12 Then Zerubbabel the son of Shealtiel, and Joshua the son of Josedech, the high priest, with all the remnant of the people, obeyed the voice of the LORD their God, and the words of Haggai the prophet, as the LORD their God had sent him, and the people did fear before the LORD.

Remember, if you will, that this had once been a land flowing with milk and honey, back when Joshua first brought them out of the wilderness. However, as a result of the many judgments of God, this being one of them, what had once been a region lush with vegetation became over time a bleak wasteland.

As you might imagine, there are spiritual parallels to these bleak climate judgments. David wrote in Psalm 32.4, in connection with God’s dealings with him in the aftermath of his terrible sin with Bathsheba, “For day and night thy hand was heavy upon me: my moisture is turned into the drought of summer. Selah.” As well, Isaiah 58.11 reads, “And the LORD shall guide thee continually, and satisfy thy soul in drought, and make fat thy bones: and thou shalt be like a watered garden, and like a spring of water, whose waters fail not.” So, you see that when God withholds His blessings from a man’s life, it is likened to drought. When God blesses a man’s life, it is likened to “a spring of water, whose waters fail not.” Scorn and be cynical all you want, but I am persuaded that if the people of California turned to Christ in repentance and a forsaking of their sins of fornication, adultery, and greed, God would send gentle rains and moderate weather. There used to be marshes in many areas of the Los Angeles basin, and marshes had to be drained once upon a time to built LAX. How do you think the La Brea tar pits originally came into existence? But that was all before California was dominated by the gold lust that began in 1849, the sex sins that followed those gold rush men, and the lawlessness that made Los Angeles the number one gun fighting city in the Old West.


Remember Sodom and Gomorrah? I will not take the time to recite the litany of horrors that comprised the sins for which those two wicked cities were infamous. Instead, I will let you moms and dads explain it as best you can to your children at home. Genesis 19.24 provides a brief summary of God’s dealings with those wicked cities: “Then the LORD rained upon Sodom and upon Gomorrah brimstone and fire from the LORD out of heaven.”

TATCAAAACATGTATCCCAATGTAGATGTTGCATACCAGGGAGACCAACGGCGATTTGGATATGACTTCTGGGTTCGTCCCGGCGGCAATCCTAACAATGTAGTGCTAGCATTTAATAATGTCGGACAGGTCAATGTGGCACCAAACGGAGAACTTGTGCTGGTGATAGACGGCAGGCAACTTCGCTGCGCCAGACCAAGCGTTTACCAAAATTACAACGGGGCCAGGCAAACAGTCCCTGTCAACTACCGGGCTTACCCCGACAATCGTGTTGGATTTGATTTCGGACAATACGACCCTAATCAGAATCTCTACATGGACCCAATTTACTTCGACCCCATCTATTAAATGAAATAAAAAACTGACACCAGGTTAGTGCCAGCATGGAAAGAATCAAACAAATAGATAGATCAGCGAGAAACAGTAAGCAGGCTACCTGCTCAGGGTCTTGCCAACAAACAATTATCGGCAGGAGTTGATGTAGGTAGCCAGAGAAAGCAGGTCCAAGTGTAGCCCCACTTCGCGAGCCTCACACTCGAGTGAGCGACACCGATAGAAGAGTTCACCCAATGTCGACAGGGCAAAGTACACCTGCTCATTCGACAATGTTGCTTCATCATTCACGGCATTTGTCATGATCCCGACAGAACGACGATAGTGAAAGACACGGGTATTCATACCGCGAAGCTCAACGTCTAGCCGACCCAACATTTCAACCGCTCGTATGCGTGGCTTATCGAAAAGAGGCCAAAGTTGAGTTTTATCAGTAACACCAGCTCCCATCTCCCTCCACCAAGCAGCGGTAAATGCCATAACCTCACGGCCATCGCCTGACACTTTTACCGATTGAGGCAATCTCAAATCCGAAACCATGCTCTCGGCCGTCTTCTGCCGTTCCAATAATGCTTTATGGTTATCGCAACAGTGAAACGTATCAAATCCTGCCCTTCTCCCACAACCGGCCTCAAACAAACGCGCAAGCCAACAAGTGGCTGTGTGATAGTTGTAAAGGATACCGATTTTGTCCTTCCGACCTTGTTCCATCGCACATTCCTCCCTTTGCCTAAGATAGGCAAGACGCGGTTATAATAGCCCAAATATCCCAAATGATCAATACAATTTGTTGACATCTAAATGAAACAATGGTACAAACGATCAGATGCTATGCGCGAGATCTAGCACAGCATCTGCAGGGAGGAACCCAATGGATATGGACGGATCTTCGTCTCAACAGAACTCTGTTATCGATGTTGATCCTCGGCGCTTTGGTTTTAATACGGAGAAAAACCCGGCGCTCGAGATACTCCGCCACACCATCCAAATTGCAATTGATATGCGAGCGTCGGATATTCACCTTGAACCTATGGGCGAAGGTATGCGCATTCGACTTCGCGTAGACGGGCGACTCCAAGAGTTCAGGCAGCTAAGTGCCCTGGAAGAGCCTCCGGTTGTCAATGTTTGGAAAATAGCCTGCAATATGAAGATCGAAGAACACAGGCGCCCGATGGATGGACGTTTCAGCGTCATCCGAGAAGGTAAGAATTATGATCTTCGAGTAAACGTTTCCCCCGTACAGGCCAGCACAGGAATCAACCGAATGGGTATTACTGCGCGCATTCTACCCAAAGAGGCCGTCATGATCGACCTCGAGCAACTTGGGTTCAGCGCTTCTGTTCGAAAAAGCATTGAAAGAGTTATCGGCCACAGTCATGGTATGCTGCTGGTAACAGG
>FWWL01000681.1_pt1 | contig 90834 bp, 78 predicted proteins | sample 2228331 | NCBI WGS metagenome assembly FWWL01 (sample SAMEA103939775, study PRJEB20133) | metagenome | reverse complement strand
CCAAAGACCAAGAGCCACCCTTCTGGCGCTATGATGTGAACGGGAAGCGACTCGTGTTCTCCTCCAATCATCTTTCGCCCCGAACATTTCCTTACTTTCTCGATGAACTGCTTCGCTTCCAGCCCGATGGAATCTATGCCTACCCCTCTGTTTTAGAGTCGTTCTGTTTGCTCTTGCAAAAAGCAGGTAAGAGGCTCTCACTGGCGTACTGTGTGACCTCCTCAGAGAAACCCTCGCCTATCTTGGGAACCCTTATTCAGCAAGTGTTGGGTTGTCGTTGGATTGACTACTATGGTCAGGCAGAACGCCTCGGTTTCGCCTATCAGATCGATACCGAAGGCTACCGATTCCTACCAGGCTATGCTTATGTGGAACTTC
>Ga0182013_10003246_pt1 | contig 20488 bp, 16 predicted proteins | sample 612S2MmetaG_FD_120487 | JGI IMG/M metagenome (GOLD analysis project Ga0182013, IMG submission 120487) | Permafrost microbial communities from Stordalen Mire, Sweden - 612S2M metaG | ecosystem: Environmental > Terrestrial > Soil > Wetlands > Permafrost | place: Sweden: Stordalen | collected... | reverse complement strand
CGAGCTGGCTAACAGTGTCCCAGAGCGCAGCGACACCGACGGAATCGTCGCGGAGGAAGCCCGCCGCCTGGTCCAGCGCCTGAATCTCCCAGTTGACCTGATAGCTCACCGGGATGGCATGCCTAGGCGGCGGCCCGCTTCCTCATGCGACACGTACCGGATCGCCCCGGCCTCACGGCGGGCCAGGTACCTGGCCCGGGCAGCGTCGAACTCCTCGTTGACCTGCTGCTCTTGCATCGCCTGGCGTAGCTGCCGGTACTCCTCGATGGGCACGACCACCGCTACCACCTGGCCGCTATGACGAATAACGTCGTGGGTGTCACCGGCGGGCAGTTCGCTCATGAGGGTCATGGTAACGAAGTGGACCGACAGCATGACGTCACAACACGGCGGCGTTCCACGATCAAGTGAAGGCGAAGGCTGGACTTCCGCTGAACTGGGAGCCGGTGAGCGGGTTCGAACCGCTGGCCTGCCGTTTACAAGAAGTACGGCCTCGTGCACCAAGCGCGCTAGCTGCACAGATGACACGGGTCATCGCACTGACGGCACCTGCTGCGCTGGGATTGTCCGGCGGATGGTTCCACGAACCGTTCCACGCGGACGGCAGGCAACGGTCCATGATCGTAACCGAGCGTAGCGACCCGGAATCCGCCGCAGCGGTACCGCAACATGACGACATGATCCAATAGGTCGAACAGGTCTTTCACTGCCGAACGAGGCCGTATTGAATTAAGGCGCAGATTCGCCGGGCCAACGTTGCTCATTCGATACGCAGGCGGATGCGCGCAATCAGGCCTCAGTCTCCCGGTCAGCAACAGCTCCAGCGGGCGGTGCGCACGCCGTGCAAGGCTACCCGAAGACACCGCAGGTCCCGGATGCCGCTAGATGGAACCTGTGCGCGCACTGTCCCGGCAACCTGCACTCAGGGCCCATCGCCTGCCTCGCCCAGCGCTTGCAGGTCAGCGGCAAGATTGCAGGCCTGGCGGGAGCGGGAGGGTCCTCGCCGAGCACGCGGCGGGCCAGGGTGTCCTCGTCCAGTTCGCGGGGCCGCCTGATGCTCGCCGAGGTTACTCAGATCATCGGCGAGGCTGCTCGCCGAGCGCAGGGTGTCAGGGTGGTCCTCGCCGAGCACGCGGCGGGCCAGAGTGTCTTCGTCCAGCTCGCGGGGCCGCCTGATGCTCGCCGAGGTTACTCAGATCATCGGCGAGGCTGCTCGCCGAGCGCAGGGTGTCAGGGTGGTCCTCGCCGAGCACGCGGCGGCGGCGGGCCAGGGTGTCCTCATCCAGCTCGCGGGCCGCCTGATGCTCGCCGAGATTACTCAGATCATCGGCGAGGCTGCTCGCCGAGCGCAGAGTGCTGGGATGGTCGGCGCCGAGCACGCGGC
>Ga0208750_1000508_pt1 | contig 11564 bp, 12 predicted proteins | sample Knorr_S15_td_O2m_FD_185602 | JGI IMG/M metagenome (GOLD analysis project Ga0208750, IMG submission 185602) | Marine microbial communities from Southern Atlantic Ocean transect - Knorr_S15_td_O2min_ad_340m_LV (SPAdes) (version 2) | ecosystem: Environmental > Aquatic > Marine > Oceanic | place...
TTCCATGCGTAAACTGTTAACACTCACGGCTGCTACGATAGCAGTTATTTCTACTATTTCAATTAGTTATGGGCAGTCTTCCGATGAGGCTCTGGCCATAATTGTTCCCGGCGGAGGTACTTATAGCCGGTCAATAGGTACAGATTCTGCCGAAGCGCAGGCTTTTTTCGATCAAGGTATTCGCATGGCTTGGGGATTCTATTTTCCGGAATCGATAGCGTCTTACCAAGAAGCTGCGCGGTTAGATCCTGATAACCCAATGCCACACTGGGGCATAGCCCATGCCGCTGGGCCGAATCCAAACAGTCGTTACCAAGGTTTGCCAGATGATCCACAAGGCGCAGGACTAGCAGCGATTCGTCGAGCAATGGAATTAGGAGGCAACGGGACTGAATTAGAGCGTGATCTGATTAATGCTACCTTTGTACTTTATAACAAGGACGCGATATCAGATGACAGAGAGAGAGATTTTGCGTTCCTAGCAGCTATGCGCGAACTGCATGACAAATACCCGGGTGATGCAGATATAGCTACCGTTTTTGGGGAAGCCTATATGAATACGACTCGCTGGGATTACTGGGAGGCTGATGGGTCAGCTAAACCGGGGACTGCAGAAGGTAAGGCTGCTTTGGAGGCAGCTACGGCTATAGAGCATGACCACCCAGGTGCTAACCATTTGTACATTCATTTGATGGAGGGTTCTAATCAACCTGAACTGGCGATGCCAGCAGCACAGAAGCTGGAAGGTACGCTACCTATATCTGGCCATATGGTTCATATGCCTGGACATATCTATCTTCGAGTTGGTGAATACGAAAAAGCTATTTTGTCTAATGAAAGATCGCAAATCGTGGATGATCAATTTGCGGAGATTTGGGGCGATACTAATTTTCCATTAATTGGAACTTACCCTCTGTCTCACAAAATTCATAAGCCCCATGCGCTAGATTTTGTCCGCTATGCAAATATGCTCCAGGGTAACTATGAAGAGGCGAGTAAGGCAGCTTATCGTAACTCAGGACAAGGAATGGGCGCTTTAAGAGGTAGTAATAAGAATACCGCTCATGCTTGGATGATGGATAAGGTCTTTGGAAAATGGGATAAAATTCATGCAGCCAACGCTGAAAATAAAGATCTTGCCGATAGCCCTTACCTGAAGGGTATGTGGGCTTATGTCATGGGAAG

Then there is Hosea 8.14: “For Israel hath forgotten his Maker, and buildeth temples; and Judah hath multiplied fenced cities: but I will send a fire upon his cities, and it shall devour the palaces thereof.” How much different was Israel than present day California? Has our state not forgotten her Maker? Do we not build our temples, such as Staples Arena and QualComm Stadium, to worship in on Sundays and on other holy days? Rather than build multiplied fenced cities, our modern versions are called gated communities. Are there not gated communities in Malibu, and in Rancho Bernardo?

But these scenes of temporal judgment by fire speak of greater horrors, of eternal judgment by fire.

Psalm 21.8-9: 8 Thine hand shall find out all thine enemies: thy right hand shall find out those that hate thee.

9 Thou shalt make them as a fiery oven in the time of thine anger: the LORD shall swallow them up in his wrath, and the fire shall devour them.

Luke 16.22-24: 22 And it came to pass, that the beggar died, and was carried by the angels into Abraham’s bosom: the rich man also died, and was buried;

23 And in hell he lift up his eyes, being in torments, and seeth Abraham afar off, and Lazarus in his bosom.

24 And he cried and said, Father Abraham, have mercy on me, and send Lazarus, that he may dip the tip of his finger in water, and cool my tongue; for I am tormented in this flame.

Matthew 25.41, 46: 41 Then shall he say also unto them on the left hand, Depart from me, ye cursed, into everlasting fire, prepared for the devil and his angels:

46 And these shall go away into everlasting punishment: but the righteous into life eternal.

Revelation 20.14-15: 14 And death and hell were cast into the lake of fire. This is the second death.

15 And whosoever was not found written in the book of life was cast into the lake of fire.